The Second Founding: How the Civil War and Reconstruction Remade the Constitution By Eric Foner
Reviewed by Marc Alexander
Marc Alexander is a mediator and litigator at AlvaradoSmith APC. He authors California Mediation and Arbitration blog (www.CalMediation.org) and is a co-contributor to California Attorney’s Fees blog (www. CalAttorneysFees.com). He is a member of the California Litigation Editorial Board.
When President Lincoln began his Gettysburg Address, "Four score and seven years ago our fathers brought forth on this continent, a new nation, conceived in Liberty, and dedicated to the proposition that all men are created equal," he was acknowledging the Constitution was a flawed document. For his reference to 87 years, to a new nation, to liberty, and to equality, was not a reference to the Constitution, but rather to the Declaration of Independence. In the original Constitution, there was no reference to equality under the law. Nor did the promise in the Preamble to "secure the Blessings of Liberty to ourselves and our Posterity" include slaves. Referring to "the magnificent words of the Constitution and the Declaration of Independence" 100 years after the Gettysburg Address, Martin Luther King Jr. declaimed: "Instead of honoring this sacred obligation, America has given the Negro people a bad check, a check which has come back marked ‘insufficient funds.’"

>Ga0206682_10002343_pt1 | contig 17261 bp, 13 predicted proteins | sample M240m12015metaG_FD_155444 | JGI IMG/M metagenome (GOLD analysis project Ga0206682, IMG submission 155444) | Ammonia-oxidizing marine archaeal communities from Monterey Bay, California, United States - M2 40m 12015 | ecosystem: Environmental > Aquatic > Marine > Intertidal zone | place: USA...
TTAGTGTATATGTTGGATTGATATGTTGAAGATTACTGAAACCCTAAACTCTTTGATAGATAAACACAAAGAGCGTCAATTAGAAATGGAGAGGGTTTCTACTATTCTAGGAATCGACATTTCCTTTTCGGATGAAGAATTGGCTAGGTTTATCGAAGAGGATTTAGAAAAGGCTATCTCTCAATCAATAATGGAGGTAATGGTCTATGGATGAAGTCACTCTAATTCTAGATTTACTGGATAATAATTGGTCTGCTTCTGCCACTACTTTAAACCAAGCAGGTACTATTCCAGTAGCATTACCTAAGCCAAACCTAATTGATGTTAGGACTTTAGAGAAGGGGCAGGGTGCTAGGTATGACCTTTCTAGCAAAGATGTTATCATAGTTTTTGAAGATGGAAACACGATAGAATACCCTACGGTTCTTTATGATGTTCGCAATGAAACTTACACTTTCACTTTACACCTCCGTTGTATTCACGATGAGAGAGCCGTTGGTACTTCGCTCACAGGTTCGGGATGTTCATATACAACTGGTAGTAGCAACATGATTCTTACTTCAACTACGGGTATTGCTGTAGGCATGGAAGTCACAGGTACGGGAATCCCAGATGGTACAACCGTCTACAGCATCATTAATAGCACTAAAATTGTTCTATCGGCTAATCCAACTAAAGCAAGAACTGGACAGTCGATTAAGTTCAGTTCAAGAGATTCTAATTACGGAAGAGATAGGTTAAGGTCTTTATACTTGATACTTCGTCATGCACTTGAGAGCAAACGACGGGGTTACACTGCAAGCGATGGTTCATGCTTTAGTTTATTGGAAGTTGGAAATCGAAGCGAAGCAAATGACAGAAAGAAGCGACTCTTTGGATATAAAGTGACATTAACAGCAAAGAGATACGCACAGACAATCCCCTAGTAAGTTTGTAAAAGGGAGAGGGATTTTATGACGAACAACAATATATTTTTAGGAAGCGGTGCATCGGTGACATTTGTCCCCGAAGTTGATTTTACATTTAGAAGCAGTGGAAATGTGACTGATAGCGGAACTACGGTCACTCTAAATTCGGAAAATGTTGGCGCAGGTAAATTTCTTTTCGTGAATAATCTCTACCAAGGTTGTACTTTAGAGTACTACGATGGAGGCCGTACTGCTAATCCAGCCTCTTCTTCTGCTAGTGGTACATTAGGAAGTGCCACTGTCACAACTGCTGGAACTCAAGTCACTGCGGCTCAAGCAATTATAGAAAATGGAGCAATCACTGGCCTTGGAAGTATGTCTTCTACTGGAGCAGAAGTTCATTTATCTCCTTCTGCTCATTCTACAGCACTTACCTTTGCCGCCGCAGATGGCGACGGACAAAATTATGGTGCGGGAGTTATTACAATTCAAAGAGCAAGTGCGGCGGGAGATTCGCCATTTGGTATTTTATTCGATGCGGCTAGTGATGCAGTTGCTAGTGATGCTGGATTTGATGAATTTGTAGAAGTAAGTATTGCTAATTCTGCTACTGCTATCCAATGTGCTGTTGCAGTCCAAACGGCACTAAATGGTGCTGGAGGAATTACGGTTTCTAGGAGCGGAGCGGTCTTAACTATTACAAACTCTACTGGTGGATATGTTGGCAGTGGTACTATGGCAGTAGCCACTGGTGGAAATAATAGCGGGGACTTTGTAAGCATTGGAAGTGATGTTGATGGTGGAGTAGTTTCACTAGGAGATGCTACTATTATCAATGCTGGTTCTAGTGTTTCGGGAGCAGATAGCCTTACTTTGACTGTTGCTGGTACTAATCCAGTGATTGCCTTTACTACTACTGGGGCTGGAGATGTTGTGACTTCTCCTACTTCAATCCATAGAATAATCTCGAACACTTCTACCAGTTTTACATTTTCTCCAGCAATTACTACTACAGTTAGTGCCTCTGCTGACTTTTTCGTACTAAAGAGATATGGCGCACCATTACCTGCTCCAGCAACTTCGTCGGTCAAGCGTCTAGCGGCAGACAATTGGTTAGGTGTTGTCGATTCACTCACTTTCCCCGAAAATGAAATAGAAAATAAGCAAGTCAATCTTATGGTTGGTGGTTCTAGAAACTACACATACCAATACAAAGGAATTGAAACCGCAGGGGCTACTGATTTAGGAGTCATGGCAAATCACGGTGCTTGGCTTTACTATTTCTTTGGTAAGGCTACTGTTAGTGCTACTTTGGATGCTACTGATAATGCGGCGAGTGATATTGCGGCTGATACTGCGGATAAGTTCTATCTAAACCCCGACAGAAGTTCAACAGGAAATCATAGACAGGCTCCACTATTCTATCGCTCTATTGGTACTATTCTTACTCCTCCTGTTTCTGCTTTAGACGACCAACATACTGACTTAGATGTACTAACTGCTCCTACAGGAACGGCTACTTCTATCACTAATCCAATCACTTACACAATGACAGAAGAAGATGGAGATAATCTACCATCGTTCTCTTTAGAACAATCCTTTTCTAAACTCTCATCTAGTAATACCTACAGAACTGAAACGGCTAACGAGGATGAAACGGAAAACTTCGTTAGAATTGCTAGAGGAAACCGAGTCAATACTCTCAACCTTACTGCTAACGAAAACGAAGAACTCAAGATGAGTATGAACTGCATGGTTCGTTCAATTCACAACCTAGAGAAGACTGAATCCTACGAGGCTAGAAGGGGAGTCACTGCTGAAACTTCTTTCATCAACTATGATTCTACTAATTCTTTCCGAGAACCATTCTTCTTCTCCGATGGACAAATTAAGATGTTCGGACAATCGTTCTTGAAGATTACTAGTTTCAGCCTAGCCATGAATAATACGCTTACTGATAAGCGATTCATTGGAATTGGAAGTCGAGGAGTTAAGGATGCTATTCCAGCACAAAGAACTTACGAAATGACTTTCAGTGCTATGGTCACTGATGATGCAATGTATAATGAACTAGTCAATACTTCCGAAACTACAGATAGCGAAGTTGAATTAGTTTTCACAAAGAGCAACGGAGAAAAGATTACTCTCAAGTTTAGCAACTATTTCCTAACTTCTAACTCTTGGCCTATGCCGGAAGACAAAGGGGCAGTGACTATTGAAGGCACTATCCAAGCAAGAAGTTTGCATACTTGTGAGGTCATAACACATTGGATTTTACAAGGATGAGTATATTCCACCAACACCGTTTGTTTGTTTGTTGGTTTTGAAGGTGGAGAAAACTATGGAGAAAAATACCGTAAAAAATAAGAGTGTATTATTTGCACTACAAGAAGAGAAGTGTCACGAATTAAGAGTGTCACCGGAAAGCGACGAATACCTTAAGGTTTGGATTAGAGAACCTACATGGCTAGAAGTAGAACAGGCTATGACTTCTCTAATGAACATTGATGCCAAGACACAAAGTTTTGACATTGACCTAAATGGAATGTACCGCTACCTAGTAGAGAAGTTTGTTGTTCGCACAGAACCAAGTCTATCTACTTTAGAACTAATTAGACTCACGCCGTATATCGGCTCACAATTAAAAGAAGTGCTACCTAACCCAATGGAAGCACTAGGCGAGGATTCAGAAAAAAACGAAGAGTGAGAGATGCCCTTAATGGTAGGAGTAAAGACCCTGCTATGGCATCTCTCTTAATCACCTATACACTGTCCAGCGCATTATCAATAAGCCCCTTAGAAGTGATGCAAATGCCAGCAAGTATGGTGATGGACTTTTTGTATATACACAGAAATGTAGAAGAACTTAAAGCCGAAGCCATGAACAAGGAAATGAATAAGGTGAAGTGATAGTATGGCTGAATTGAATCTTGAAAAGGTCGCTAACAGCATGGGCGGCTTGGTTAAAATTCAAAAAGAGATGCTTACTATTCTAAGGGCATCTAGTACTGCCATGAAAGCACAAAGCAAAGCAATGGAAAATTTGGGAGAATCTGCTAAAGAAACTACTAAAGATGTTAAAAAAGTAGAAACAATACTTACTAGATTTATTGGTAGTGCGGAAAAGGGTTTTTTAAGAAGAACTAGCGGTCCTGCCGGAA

The 13th, 14th, and 15th Amendments, ending slavery, promising due process and equality under law, and providing that the right to vote was not to be denied "on account of race, color, or previous condition of servitude" addressed slavery and promises the Constitution had not fulfilled. The origins of those Reconstruction Amendments, the legislative battles to enact them, and their subsequent judicial interpretation and evisceration by the post-Reconstruction Supreme Court are the subject of historian Eric Foner’s The Second Founding.